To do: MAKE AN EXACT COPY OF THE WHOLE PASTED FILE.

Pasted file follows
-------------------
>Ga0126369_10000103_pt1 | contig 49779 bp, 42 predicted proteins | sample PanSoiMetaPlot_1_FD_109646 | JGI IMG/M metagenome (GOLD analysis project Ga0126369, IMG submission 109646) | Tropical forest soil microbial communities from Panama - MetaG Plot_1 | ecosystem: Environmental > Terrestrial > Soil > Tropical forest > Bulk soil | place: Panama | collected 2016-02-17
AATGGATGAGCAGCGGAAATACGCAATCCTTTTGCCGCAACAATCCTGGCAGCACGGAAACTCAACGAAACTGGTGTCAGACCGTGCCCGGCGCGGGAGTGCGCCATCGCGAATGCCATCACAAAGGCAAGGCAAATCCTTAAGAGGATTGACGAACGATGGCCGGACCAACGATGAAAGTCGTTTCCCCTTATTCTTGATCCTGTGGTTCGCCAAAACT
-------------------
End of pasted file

>Ga0126369_10000103_pt1 | contig 49779 bp, 42 predicted proteins | sample PanSoiMetaPlot_1_FD_109646 | JGI IMG/M metagenome (GOLD analysis project Ga0126369, IMG submission 109646) | Tropical forest soil microbial communities from Panama - MetaG Plot_1 | ecosystem: Environmental > Terrestrial > Soil > Tropical forest > Bulk soil | place: Panama | collected 2016-02-17
AATGGATGAGCAGCGGAAATACGCAATCCTTTTGCCGCAACAATCCTGGCAGCACGGAAACTCAACGAAACTGGTGTCAGACCGTGCCCGGCGCGGGAGTGCGCCATCGCGAATGCCATCACAAAGGCAAGGCAAATCCTTAAGAGGATTGACGAACGATGGCCGGACCAACGATGAAAGTCGTTTCCCCTTATTCTTGATCCTGTGGTTCGCCAAAACT